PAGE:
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Are you tired of unraveling tangled test lead wires? I was. Here's a simple trick I discovered to store mine. With this method, you can tidy up your leads and get rid of some pipe scraps lying around the workshop at the same time!

Step 1: Materials

I had two sets of leads, an alligator clip set and straight points. I made 4 organizers, one for each lead. The materials and tools list is fairly short.
You Will Need:
- 2 or 3 feet of 1" PVC pipe
- A drill and a drill bit slightly larger than the plug (meter end) of your test lead - probably a 3/8"
- A hacksaw or some other means of cutting pvc pipe

Step 2: Construction

Feel free to measure and make everything exact, but since I cared more about function than form I just eyeballed everything and so this instructable has no exact measurements.
Take the probe end of your test lead, and cut a length of PVC about 1/2" longer than the stiff part of the probe end. Now you need to drill a hole near one end. the plug on your test lead must fit in. mine are 3/8". You'll find that unless you have a drill press, it is very difficult to drill a hole in a pipe without the bit wandering. One quick trick is to drill a hole in a scrap of wood and hold it tightly against the pipe where you want the hole in the pipe. The wood will keep the bit from wandering as you drill.
In the other end, cut a notch as wide as your wire. Look at the picture of how I cut mine and cut yours deeper. Mine are a tad shallow. There! Now you're done. stick the plug in the hole you drilled and wrap the wire around the pipe, working toward the opposite end. when you have the wire almost all wound, stick the probe end down the center of the pipe, then finish wrapping the wire until tight. Insert the wire in the notch to keep it from unraveling, and you can put your leads in a drawer without fear of them twisting. Happy Making!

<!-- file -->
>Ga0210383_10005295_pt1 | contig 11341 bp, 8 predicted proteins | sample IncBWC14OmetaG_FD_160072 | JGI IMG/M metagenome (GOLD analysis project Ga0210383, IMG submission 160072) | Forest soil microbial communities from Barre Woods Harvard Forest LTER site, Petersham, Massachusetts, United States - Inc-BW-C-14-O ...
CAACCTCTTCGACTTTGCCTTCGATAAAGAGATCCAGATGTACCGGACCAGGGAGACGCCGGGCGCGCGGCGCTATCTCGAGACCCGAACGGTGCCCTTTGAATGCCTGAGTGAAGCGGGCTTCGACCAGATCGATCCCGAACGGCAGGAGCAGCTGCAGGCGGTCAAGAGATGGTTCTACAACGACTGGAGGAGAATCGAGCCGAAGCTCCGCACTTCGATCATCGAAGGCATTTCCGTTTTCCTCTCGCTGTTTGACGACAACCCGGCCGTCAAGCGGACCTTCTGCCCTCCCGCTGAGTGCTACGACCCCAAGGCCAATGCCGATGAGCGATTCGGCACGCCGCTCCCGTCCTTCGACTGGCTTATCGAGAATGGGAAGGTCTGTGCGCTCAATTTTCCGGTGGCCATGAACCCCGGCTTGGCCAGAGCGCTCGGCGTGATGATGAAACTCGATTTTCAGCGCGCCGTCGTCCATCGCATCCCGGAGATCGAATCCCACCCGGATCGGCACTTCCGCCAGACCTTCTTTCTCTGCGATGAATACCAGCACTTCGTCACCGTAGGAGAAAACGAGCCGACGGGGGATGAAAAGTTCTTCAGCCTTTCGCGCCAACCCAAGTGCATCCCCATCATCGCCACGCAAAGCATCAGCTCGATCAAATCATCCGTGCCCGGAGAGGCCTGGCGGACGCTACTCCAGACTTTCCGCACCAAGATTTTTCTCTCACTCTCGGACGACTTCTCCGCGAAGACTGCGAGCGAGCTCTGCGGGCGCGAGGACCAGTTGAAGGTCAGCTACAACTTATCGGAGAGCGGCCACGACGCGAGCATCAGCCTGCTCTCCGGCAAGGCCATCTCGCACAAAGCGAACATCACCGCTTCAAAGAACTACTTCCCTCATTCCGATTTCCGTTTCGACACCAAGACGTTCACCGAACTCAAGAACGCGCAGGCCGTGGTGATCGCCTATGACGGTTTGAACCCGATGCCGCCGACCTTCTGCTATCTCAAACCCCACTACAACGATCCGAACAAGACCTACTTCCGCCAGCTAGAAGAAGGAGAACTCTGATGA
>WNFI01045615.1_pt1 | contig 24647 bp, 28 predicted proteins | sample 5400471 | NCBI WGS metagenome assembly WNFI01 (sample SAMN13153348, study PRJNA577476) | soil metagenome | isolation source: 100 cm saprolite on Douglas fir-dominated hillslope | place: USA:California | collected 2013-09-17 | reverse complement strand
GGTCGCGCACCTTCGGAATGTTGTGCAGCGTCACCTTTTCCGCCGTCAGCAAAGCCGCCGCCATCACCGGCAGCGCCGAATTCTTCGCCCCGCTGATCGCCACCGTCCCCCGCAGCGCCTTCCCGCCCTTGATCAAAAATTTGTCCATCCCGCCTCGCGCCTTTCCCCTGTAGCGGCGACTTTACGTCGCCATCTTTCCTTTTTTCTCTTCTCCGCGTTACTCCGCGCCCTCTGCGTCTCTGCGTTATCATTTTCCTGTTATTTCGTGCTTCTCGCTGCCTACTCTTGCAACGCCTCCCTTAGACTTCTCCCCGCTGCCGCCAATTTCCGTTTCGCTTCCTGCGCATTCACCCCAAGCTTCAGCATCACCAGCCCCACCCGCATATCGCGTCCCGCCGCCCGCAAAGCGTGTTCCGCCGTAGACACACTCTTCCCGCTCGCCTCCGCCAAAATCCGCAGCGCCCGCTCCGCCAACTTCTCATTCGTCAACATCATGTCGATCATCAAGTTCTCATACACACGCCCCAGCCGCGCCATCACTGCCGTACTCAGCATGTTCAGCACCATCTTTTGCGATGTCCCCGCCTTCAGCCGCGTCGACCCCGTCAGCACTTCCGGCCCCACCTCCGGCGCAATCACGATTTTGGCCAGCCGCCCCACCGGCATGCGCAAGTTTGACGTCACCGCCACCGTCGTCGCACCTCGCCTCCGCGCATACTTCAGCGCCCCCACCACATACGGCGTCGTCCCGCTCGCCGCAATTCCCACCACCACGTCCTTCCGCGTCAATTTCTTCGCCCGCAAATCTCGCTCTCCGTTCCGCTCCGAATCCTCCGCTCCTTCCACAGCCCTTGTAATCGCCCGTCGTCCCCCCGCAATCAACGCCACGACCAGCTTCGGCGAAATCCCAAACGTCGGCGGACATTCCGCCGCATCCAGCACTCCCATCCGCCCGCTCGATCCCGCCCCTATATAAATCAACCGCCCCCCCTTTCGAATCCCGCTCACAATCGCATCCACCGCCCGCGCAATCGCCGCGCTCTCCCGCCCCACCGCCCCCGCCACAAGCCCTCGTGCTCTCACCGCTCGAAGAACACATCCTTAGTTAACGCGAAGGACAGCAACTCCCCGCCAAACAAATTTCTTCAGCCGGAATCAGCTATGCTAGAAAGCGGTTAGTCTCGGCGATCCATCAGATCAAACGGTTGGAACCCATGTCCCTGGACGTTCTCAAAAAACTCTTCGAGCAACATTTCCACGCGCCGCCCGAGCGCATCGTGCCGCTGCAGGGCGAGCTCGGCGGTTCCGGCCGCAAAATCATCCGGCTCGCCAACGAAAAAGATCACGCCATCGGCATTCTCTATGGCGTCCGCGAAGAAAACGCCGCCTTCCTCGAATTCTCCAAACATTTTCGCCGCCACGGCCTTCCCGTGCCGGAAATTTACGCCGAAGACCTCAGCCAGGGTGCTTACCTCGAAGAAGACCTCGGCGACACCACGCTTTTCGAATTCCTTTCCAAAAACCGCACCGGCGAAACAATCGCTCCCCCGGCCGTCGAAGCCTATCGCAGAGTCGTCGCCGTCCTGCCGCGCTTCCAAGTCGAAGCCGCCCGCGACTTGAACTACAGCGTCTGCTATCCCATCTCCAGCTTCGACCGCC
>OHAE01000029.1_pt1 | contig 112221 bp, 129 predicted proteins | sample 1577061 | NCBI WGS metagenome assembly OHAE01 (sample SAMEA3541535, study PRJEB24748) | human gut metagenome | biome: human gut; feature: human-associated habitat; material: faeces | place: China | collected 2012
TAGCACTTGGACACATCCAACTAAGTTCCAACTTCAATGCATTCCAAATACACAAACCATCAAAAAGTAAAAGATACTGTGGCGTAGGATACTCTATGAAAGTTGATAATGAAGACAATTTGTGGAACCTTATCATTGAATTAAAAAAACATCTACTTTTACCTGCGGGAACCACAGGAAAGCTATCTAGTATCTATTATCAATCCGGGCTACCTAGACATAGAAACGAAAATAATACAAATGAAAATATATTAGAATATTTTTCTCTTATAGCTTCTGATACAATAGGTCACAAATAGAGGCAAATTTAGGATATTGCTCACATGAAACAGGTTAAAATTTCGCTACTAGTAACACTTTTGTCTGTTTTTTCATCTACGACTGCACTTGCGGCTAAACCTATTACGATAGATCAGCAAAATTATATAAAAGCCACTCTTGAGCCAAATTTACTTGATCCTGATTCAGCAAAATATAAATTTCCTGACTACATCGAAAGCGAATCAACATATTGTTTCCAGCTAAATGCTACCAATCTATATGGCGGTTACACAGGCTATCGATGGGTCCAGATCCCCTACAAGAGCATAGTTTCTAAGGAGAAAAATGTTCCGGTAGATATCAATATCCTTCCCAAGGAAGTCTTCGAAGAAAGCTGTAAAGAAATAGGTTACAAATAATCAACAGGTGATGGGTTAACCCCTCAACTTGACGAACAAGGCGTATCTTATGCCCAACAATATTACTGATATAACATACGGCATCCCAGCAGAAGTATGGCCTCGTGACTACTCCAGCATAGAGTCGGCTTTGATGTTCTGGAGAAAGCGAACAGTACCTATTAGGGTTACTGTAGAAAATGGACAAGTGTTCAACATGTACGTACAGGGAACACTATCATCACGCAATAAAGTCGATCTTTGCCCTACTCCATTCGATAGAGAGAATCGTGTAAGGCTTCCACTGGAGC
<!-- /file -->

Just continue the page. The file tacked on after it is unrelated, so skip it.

P. S. Feel free to comment below if you have any suggestions as to how this could be better. If you liked this instructable and / or found it helpful please vote for me in the Leftovers contest. Thanks!
<p>The stress on the cables from the PVC reel will <em>eventually </em>break your leads. Even if you're careful, the cables will make contact and be pushed/pulled by other items, and eventually a twist, fray, or break will occur. I find it much easier and &quot;stress-free&quot; to attach a Velcro loop to my cords to prevent tangling. First, I glue or tape the velcro with the hook and tape facing opposite sides. Since my positive jack is in the middle, I've glued the Velcro (semi) permanently wrapped around each cable, leaving a enough space between them to move the connections to their respective ports as needed. I left about 3 1/2 inches of velcro on the loop to wrap around the cables to keep after winding, keeping them together (and untangled) without putting stress on them. This method requires only velcro, contact cement, and scissors, and should take less than half the time of cutting or modifying any shop made reels. Be sure to close the extra Velcro lengh around the leads during use to keep it out of the way! </p>
I've used this method for a while and so far it hasn't caused any problems except that it does tend to put a curve in your test lead. I used to use a method similar to yours, but I found this to be faster and more convenient as my job has me constantly unravelling / repacking my leads and I have multiple sets and like to mix and match. However, as they say, to each his own. If you feel you have a good method, I'd recommend you publish an instructable and tell the world about it. That's bound to give you more coverage than the comments section here. I see there's currently a first time author contest you could enter.<br>
<p>Good way to keep the leads from becoming a tangled mess (the usual state of my tool box)</p>

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